30 years after her debut, Selena is the icon we need today.

(AP Photo/Houston Chronicle, John Everett)

Because I grew up in a Mexican-American home, first in California and then in Texas, the sounds playing from our radios, were different from those of my peers. “You’ve really never heard this song?” people would ask me incredulously when The Beatles came on. “But it’s Zeppelin,” people stressed, as I shook my head and shrugged my shoulders. “I’m sorry, my parents never listened to that,” I would explain matter-of-factly.

Our music superstars sounded and looked a little bit different, one woman, in particular. She was known as La Reina del Tex Mex, the Queen of Tejano music: Selena Quintanilla.


Selena grew up just outside of Houston, in Lake Jackson, Tex. Her father, Abraham Quintanilla, was a musician in a band called Los Dinos in Corpus Christi, Tex. This was the band Selena would inherit at the age of 10 with her two siblings, A.B. and Suzette Quintanilla. Slowly, Selena y Los Dinos rose up the Texas music charts, charming listeners with their Tejano sound, an eclectic mix of traditional Mexican folk songs and polkas—with touches of American rock, blues and country—that originated in central and southern Texas.

What made Selena’s music cutting-edge, however, was her fusing of traditional Tejano with cumbia, a percussion-driven musical style from Colombia.

Growing up, Selena was who we aspired to be. She was beautiful, successful and talented. She was both Mexican and American, never fully belonging in either camp. She was Texas, personified.

Selena released her first self-titled album, “Selena,” on Oct. 17, 1989. This album marked her debut onto the national music charts, where the album spent 19 weeks on Billboard’s Top 20 Regional Mexican Albums, peaking at seventh for the week of March 24, 1990. A year later, Selena released her second album, “Ven Conmigo.” The second single from that album, “Baila Esta Cumbia,” became one of Selena’s most popular songs and immortalized her as the Queen of Tejano music.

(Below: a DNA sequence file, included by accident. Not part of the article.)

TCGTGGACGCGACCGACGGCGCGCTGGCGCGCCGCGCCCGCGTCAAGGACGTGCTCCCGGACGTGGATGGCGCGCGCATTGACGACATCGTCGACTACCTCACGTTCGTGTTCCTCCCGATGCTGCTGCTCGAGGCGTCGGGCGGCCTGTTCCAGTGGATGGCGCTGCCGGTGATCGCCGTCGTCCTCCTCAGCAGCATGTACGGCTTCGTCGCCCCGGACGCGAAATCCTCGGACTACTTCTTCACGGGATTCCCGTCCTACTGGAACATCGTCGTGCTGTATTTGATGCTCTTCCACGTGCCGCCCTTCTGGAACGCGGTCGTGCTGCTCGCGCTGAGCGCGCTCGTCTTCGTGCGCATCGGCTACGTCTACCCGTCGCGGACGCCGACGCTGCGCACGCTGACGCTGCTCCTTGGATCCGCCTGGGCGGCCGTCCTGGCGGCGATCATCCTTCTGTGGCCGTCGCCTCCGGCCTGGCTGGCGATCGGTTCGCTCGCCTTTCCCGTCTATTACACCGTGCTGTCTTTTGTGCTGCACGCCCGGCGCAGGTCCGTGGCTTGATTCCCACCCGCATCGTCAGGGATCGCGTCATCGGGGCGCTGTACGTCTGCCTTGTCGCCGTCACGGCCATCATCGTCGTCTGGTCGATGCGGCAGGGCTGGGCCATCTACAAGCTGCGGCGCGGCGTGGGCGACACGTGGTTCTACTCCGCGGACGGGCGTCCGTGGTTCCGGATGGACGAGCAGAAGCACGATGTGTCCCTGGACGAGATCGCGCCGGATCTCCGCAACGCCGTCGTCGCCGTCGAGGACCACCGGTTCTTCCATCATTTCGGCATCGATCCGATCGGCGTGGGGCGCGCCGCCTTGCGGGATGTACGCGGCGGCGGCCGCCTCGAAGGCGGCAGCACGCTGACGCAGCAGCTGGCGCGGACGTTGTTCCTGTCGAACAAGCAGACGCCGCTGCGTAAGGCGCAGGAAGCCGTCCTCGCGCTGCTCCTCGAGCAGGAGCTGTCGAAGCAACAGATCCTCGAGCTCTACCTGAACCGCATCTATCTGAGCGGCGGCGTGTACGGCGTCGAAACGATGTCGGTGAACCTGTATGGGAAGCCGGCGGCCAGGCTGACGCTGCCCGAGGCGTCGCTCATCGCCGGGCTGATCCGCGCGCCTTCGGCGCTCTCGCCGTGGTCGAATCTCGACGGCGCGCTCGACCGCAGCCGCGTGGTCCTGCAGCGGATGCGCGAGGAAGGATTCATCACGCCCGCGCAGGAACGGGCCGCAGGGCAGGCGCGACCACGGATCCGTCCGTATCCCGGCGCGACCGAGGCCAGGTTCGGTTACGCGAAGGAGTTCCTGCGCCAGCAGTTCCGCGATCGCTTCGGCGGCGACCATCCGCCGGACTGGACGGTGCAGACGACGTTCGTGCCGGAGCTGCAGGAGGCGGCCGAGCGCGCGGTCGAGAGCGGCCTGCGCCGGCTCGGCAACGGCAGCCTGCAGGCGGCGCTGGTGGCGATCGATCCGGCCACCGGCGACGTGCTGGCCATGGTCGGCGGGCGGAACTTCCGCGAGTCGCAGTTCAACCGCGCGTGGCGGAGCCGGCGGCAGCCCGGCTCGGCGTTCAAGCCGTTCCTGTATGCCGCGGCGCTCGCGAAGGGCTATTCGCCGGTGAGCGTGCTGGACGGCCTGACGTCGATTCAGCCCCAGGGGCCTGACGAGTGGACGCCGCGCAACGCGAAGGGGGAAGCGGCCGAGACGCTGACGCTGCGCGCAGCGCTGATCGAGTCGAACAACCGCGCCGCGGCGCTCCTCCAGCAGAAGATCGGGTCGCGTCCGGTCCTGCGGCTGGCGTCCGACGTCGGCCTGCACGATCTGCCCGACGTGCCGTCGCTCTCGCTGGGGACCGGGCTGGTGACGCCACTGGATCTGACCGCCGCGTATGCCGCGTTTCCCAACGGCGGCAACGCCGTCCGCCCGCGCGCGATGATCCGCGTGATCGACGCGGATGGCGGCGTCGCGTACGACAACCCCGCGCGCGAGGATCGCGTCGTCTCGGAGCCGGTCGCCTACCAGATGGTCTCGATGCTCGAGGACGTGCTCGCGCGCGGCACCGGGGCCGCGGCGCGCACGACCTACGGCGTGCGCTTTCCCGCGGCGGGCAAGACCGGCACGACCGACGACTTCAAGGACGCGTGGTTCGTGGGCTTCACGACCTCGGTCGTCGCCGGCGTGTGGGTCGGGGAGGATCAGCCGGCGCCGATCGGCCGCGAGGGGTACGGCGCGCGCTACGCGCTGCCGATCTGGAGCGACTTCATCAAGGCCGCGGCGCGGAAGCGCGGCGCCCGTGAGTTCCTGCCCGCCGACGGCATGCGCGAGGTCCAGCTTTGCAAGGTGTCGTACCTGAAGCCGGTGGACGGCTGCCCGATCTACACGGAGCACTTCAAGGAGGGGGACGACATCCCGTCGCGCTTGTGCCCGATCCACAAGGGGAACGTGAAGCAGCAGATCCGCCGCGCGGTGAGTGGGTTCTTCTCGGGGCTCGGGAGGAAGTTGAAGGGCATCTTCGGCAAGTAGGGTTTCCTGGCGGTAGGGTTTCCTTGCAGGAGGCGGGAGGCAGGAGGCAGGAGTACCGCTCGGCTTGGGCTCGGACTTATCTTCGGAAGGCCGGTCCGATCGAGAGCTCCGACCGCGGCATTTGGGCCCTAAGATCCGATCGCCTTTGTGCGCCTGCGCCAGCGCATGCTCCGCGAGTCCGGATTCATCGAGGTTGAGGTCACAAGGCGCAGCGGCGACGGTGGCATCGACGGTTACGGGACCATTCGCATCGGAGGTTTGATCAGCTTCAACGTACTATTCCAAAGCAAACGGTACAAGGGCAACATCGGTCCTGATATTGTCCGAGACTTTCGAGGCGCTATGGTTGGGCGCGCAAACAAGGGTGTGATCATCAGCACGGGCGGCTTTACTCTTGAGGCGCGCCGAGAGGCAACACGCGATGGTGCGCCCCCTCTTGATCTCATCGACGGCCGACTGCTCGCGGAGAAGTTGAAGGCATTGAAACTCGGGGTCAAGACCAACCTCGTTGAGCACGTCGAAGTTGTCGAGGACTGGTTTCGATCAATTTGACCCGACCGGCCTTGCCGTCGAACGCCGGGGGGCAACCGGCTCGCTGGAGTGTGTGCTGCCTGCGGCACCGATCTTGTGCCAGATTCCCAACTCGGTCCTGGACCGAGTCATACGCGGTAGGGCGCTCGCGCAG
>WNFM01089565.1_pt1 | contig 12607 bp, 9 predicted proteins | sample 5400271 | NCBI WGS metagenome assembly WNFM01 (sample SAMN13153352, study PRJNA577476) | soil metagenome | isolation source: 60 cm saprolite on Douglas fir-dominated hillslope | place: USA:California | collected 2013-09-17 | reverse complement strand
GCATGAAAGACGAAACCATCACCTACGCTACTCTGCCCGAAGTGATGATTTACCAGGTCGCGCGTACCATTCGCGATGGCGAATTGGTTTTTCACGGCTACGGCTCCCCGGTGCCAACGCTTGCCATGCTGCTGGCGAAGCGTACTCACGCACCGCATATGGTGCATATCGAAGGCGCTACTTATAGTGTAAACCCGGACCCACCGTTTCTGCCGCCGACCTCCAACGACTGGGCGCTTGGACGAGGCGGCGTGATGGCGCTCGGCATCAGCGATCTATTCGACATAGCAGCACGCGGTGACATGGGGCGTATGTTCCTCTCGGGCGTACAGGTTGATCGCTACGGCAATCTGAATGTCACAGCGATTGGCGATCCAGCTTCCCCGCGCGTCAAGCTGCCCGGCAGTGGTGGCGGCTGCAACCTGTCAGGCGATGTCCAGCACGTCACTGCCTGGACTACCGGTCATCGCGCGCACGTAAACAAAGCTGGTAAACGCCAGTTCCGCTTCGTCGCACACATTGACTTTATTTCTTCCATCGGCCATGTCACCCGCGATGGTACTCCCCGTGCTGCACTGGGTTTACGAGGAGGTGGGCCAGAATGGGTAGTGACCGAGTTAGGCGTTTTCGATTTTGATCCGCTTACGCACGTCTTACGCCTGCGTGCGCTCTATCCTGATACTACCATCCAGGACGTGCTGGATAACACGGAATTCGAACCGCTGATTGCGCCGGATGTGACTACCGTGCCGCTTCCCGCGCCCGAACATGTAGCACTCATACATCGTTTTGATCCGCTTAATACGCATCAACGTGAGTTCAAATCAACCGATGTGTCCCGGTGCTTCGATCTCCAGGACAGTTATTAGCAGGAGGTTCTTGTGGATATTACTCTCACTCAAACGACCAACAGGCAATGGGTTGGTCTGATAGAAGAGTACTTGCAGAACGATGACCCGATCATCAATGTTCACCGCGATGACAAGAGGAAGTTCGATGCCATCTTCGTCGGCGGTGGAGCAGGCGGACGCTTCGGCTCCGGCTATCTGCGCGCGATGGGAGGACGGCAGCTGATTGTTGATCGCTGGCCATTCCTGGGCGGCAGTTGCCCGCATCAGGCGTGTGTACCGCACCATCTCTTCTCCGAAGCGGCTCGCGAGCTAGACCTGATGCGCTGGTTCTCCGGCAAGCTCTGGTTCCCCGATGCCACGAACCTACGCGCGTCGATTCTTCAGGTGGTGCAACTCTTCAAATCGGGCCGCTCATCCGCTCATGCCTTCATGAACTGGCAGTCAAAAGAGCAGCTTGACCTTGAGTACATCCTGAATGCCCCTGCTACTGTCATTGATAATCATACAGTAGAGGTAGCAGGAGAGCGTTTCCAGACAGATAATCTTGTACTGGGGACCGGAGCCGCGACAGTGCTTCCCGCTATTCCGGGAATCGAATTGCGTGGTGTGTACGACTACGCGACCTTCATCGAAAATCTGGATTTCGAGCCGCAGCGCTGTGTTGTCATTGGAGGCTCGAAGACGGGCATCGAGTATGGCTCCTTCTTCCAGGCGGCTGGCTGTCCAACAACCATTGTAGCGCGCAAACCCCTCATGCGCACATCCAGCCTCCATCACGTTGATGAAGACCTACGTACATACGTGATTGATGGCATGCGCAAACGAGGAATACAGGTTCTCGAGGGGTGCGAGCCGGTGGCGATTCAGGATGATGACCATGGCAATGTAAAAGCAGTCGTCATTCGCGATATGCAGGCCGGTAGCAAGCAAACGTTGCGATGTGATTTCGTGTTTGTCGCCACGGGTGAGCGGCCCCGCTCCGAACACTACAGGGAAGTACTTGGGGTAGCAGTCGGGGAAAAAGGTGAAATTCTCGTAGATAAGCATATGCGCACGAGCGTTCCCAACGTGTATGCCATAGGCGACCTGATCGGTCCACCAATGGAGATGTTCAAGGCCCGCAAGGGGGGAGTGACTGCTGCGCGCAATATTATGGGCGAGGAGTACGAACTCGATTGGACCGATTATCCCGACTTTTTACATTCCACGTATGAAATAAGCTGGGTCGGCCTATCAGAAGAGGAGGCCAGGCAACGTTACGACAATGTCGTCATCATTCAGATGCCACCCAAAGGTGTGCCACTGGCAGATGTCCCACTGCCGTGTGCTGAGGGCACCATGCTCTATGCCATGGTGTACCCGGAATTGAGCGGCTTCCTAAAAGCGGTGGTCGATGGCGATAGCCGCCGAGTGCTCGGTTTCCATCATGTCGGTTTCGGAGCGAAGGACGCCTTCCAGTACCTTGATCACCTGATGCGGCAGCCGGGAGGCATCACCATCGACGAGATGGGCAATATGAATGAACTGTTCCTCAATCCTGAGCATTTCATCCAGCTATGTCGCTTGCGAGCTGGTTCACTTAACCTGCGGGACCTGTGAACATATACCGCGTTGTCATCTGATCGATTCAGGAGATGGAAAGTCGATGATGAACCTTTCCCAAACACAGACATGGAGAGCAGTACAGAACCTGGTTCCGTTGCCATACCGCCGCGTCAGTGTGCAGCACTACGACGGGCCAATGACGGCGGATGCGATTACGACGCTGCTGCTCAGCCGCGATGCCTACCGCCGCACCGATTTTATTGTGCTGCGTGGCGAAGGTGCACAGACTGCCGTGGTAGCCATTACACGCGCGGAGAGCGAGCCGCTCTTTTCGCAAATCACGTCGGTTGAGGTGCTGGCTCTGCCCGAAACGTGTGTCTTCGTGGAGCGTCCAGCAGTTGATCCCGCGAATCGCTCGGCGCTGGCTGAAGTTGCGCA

“Baila Esta Cumbia” launched an international and intercultural fascination with Selena, but she had already won hearts in her native Texas. At the age of 15, Selena won Female Vocalist of the Year at the Tejano Music Awards, and two years later, she won Female Entertainer of the Year, a category she would continue to dominate. Selena also became the first female Tejano artist to win a Grammy, in the category Best Mexican-American album, for her 1993 album “Selena Live!”

Her fourth studio album, “Amor Prohibido,” was released on March 13, 1994, and debuted at No. 1 on Billboard’s Regional Mexican Albums chart, where it stayed for 47 consecutive weeks. Her first single from that album, “Amor Prohibido,” would also become the Billboard’s top Latin song of 1994.

In 1995, Selena released her fifth studio album, “Dreaming of You,” which became the first predominantly Spanish-language album to debut at No. 1 on the Billboard 200 chart. It would go on to sell a record-breaking number of units, raking in the second highest first-week sales for a female musician at the time. What was supposed to be Selena’s first crossover album, however, ended being Selena’s last studio album.


Identity is so intertwined with language. Speaking Spanish is how you communicate with your grandparents and relatives who never mastered English. It is how you learn about your history. For some, knowing the language is the gold standard of what it means to be Latinx. We hear this in the common lament: “You need to practice your Spanish so you don’t forget where you come from.” I grew up speaking Spanish and do treasure that connection to my family and heritage. But many people in the Latinx community in the United States, including Selena, have a different experience.